Fever is an ancient host-defense response and a common symptom of infection and systemic inflammation. Since Milton and Wendlandt  discovered the pyrogenic activity of prostaglandins (PGs) of the E series, and Vane  found that nonsteroidal anti-inflammatory drugs block fever by inhibiting PG synthesis, it has been accepted that fever is mediated by PGs, specifically PGE2 [3–6]. PGE2 synthesis occurs in three steps: (1) membrane phospholipids are converted to arachidonic acid by phospholipase A2 (PLA2); (2) arachidonic acid is converted to PGH2 by cyclooxygenase (COX); and (3) PGH2 is isomerized to PGE2 by a terminal PGE synthase (PGES) [6,7]. It has been shown in rats [8–14] and mice [15,16] that COX-2 and microsomal PGES-1 (mPGES-1) are transcriptionally up-regulated in endothelial and perivascular cells of brain microvessels between 1.5 and 12 h after administration of pyrogenic doses of bacterial lipopolysaccharide (LPS). Furthermore, Scammell et al.  have shown that microinjection of the COX inhibitor ketorolac into the preoptic region attenuates the febrile response over 1.5–6 h after intravenous (i.v.) injection of LPS in rats. These results indicate that febrigenic PGE2 is produced centrally.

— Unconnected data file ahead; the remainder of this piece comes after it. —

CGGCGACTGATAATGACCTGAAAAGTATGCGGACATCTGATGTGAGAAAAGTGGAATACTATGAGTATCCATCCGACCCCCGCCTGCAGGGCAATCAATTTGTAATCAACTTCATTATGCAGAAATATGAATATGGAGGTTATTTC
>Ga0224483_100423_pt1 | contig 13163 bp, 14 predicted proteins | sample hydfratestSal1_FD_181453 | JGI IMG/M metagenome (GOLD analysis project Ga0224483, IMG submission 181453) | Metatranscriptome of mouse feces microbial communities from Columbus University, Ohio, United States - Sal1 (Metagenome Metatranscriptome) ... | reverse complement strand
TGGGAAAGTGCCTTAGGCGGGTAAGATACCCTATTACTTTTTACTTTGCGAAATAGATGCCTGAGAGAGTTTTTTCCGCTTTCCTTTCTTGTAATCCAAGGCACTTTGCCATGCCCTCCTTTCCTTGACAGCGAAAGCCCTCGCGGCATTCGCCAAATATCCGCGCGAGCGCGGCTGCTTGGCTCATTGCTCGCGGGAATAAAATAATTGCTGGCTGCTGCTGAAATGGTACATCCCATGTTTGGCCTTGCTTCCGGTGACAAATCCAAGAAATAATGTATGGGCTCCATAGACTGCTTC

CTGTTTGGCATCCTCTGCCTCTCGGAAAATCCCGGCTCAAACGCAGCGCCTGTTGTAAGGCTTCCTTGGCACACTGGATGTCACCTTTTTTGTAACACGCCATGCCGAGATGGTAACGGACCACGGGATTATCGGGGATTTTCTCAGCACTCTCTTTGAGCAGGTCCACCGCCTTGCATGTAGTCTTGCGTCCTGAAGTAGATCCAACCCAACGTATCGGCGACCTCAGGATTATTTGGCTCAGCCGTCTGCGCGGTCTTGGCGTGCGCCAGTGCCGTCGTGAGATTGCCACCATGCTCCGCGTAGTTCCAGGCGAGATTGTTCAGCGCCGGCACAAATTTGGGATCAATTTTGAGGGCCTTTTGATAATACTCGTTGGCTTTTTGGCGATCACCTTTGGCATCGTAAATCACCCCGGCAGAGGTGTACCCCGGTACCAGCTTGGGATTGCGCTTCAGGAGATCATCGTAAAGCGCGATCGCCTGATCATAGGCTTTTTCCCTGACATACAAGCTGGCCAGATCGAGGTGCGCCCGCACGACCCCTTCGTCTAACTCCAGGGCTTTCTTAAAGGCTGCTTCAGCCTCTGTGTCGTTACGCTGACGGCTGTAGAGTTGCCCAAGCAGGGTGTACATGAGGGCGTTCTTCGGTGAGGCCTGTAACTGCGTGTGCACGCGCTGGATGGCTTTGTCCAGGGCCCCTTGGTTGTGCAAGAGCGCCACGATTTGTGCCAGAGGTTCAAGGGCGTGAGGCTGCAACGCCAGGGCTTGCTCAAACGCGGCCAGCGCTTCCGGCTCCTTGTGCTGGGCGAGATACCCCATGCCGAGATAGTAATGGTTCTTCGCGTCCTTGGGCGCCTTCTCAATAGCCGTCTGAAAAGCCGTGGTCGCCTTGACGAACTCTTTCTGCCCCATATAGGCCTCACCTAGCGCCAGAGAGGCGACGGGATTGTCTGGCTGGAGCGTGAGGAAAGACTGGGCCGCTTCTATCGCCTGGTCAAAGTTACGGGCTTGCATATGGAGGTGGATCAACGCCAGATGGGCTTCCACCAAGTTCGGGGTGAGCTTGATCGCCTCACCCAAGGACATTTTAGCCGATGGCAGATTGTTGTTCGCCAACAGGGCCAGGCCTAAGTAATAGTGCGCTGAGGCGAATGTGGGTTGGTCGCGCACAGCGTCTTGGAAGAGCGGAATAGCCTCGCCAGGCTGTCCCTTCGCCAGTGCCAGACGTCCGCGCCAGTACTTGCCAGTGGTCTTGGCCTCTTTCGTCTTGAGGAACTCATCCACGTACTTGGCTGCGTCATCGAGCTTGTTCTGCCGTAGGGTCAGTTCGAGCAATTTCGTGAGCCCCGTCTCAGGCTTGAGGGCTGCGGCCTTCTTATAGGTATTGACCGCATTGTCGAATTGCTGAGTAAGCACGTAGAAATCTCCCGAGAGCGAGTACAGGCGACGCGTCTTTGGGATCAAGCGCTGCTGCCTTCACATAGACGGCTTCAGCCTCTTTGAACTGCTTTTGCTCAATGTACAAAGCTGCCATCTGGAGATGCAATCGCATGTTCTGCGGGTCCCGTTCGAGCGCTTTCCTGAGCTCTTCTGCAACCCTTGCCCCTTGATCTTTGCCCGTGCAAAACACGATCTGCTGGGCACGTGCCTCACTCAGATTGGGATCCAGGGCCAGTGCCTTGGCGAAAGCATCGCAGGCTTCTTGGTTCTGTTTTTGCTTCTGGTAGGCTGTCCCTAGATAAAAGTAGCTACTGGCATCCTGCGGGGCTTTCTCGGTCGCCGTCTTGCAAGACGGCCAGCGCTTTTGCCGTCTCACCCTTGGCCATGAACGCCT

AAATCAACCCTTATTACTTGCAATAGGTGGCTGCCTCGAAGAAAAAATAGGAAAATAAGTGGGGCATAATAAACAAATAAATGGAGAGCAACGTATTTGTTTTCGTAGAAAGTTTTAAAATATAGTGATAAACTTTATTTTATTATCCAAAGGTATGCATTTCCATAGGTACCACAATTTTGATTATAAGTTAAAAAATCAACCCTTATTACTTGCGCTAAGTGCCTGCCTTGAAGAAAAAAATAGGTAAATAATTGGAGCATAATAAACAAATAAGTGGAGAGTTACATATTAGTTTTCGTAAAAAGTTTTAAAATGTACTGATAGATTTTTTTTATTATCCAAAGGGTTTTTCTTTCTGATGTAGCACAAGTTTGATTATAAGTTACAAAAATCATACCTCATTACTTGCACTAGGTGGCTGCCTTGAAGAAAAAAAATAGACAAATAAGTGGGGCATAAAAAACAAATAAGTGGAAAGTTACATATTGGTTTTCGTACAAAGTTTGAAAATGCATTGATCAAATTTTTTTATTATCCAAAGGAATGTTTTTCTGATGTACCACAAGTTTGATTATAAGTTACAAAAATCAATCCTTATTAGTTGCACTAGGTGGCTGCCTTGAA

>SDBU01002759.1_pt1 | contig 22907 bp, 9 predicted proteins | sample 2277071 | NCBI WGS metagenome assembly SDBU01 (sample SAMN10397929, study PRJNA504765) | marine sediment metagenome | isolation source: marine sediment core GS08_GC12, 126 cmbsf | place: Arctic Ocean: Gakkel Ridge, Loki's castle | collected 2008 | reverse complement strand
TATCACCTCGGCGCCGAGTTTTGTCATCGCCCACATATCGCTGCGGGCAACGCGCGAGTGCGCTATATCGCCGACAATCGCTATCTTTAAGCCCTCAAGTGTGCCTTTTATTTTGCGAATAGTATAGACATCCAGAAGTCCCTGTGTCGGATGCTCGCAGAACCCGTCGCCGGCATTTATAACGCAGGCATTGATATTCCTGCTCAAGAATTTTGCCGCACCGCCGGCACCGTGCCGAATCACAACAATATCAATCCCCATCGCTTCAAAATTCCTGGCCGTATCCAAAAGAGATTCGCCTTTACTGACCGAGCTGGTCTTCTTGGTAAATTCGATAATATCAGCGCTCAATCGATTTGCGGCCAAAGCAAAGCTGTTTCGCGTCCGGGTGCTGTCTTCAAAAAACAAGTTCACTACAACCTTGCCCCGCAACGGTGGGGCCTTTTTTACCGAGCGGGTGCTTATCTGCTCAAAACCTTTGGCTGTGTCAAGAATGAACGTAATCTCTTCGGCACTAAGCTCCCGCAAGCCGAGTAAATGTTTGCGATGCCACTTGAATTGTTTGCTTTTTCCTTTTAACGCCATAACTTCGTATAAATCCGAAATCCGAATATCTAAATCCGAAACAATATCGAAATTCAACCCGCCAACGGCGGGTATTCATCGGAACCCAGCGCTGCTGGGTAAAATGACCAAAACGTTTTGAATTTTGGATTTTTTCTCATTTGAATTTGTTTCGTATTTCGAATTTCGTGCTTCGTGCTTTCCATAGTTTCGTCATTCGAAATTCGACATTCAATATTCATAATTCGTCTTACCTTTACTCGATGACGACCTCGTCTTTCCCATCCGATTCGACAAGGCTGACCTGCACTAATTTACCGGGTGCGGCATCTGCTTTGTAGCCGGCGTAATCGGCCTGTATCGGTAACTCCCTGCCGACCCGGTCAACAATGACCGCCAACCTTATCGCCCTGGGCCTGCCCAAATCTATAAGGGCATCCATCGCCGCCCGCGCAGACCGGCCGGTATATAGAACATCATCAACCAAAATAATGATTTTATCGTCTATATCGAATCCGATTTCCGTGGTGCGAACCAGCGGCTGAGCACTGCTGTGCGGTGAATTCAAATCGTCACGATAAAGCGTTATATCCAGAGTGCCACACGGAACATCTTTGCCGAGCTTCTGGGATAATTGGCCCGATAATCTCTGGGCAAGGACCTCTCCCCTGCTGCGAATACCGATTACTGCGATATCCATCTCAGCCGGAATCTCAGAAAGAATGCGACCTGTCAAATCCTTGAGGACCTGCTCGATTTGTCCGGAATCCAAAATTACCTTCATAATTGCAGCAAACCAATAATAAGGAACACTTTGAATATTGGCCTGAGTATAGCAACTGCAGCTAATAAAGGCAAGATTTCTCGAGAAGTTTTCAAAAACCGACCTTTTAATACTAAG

It should be considered, however, that the initiation of fever precedes by approximately 1 h the earliest time point at which PGE2-synthesizing enzymes have been shown to be up-regulated in the brain. In a thermoneutral environment, i.v. LPS typically causes in rats and mice a polyphasic fever, and the first phase of this response starts at approximately 0.5 h post-LPS [18,19]. Because the first phase is sensitive to ambient temperature and can be readily masked by the stress hyperthermia associated with animal handling and LPS injection [19,20], this phase often escapes detection and remains the least studied component of the febrile response. The first phase of LPS fever was not investigated in any of the abovementioned studies of the source of febrigenic PGE2. We [21–23] and others [24–26] have hypothesized that, unlike the second and subsequent febrile phases, the first phase of fever is triggered by peripherally produced PGE2. Over the last two decades, several studies have attempted to test this hypothesis, but the results obtained have been inconclusive, contradictory, or incomplete (for details, see Results and Discussion). In particular, the location (inside or outside the brain) and phenotypes of the cells involved in the initiation of fever are unknown, as are the steps of the PGE2-synthesizing cascade that are initially activated to trigger the fever response. By closing these gaps, the present study identifies the cellular and molecular bases of the initiation of fever.